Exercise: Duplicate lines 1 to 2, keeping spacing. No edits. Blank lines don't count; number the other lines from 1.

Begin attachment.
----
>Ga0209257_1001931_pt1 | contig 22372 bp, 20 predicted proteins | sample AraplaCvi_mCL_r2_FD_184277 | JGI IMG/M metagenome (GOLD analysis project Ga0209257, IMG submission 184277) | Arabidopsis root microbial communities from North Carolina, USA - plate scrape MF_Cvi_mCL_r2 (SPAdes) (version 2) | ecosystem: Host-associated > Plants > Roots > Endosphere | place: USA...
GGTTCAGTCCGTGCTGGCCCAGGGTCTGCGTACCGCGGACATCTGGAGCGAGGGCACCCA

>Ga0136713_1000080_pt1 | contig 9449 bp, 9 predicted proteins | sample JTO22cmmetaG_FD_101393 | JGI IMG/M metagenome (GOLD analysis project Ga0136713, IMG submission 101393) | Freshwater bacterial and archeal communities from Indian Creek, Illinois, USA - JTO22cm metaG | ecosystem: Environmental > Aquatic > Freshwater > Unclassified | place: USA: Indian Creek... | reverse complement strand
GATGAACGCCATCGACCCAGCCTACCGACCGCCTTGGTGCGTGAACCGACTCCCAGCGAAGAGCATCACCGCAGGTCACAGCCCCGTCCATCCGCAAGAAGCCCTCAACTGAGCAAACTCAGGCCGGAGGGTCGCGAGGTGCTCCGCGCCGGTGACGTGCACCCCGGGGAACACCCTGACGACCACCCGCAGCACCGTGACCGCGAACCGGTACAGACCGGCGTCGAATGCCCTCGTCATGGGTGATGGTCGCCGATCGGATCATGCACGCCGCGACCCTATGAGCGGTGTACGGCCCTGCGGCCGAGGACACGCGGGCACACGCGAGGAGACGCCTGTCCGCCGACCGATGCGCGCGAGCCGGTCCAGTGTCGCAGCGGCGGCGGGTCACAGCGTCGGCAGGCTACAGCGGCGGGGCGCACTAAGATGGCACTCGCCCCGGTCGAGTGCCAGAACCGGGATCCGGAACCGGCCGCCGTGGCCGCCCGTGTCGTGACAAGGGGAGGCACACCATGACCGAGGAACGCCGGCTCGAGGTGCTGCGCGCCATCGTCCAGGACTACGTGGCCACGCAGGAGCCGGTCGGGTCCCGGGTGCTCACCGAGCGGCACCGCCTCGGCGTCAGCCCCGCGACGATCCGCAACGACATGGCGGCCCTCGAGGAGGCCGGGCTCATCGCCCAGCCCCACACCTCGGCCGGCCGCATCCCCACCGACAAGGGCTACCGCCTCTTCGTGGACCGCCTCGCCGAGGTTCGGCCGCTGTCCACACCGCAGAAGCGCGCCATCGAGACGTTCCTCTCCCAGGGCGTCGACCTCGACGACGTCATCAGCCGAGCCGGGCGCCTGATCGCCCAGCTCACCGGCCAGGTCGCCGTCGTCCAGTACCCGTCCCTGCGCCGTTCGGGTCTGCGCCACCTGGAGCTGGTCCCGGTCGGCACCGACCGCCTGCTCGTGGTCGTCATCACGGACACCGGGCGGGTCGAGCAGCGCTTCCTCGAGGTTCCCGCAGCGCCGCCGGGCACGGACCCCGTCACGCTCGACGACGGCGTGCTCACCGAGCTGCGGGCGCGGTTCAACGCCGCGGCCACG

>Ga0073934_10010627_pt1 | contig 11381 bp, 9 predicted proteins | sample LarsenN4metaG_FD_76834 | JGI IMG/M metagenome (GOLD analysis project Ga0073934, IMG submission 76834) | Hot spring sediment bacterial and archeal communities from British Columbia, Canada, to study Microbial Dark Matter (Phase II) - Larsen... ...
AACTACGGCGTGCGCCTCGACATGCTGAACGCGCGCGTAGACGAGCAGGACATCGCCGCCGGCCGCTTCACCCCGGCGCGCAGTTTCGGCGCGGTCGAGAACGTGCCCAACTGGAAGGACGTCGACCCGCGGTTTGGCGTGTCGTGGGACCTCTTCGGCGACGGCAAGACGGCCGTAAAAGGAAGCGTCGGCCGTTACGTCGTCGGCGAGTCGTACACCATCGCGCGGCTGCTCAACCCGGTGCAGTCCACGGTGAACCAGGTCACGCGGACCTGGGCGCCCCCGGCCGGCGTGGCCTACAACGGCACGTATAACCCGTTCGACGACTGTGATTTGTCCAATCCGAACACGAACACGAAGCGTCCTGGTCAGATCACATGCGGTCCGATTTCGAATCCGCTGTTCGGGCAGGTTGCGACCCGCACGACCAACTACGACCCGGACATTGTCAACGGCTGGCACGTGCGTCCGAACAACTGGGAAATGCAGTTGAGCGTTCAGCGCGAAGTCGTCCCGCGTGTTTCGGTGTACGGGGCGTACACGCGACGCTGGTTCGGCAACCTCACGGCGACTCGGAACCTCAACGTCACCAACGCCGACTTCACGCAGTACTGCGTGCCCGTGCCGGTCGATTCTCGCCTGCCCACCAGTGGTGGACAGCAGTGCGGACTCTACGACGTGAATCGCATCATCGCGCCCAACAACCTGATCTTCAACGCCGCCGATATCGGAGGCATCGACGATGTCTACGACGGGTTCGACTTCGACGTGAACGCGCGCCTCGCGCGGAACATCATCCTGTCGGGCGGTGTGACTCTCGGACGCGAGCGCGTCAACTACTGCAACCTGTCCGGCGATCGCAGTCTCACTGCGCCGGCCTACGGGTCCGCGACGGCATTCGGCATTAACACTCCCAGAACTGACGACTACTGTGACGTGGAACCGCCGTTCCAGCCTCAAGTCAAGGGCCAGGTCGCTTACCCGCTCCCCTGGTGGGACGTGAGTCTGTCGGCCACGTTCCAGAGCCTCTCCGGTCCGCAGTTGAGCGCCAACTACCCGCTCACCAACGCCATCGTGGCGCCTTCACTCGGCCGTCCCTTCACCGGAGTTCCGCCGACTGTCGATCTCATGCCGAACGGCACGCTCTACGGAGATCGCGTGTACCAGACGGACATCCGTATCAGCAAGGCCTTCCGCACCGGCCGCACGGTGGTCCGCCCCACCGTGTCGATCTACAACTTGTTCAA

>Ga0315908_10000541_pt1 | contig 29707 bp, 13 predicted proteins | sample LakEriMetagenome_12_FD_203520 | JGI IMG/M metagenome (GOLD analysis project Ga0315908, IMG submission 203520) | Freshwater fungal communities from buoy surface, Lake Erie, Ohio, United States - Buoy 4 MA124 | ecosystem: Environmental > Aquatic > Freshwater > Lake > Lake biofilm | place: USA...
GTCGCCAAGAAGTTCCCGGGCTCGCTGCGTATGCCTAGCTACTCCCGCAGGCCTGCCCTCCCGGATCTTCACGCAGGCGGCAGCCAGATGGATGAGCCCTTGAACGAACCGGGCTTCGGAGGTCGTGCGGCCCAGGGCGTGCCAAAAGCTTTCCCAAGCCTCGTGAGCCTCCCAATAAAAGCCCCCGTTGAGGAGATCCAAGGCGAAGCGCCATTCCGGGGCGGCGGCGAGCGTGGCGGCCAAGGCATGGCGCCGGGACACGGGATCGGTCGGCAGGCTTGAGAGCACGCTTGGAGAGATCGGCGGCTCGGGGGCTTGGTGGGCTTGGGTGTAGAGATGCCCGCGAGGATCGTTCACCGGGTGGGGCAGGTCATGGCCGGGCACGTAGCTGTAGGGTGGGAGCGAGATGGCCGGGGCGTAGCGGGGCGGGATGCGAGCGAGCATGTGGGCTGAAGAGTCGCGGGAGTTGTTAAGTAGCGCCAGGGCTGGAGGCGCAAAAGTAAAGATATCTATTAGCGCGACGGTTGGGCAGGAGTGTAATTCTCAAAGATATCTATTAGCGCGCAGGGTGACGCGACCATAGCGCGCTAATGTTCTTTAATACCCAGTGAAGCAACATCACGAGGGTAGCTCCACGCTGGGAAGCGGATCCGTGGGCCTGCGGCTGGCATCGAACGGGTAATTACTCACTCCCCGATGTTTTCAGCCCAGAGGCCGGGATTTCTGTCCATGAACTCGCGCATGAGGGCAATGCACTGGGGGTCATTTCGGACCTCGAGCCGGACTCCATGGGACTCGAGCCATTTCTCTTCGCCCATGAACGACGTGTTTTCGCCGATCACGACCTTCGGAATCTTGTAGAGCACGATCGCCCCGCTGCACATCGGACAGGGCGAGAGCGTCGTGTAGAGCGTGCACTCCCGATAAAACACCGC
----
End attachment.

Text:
>Ga0209257_1001931_pt1 | contig 22372 bp, 20 predicted proteins | sample AraplaCvi_mCL_r2_FD_184277 | JGI IMG/M metagenome (GOLD analysis project Ga0209257, IMG submission 184277) | Arabidopsis root microbial communities from North Carolina, USA - plate scrape MF_Cvi_mCL_r2 (SPAdes) (version 2) | ecosystem: Host-associated > Plants > Roots > Endosphere | place: USA...
GGTTCAGTCCGTGCTGGCCCAGGGTCTGCGTACCGCGGACATCTGGAGCGAGGGCACCCA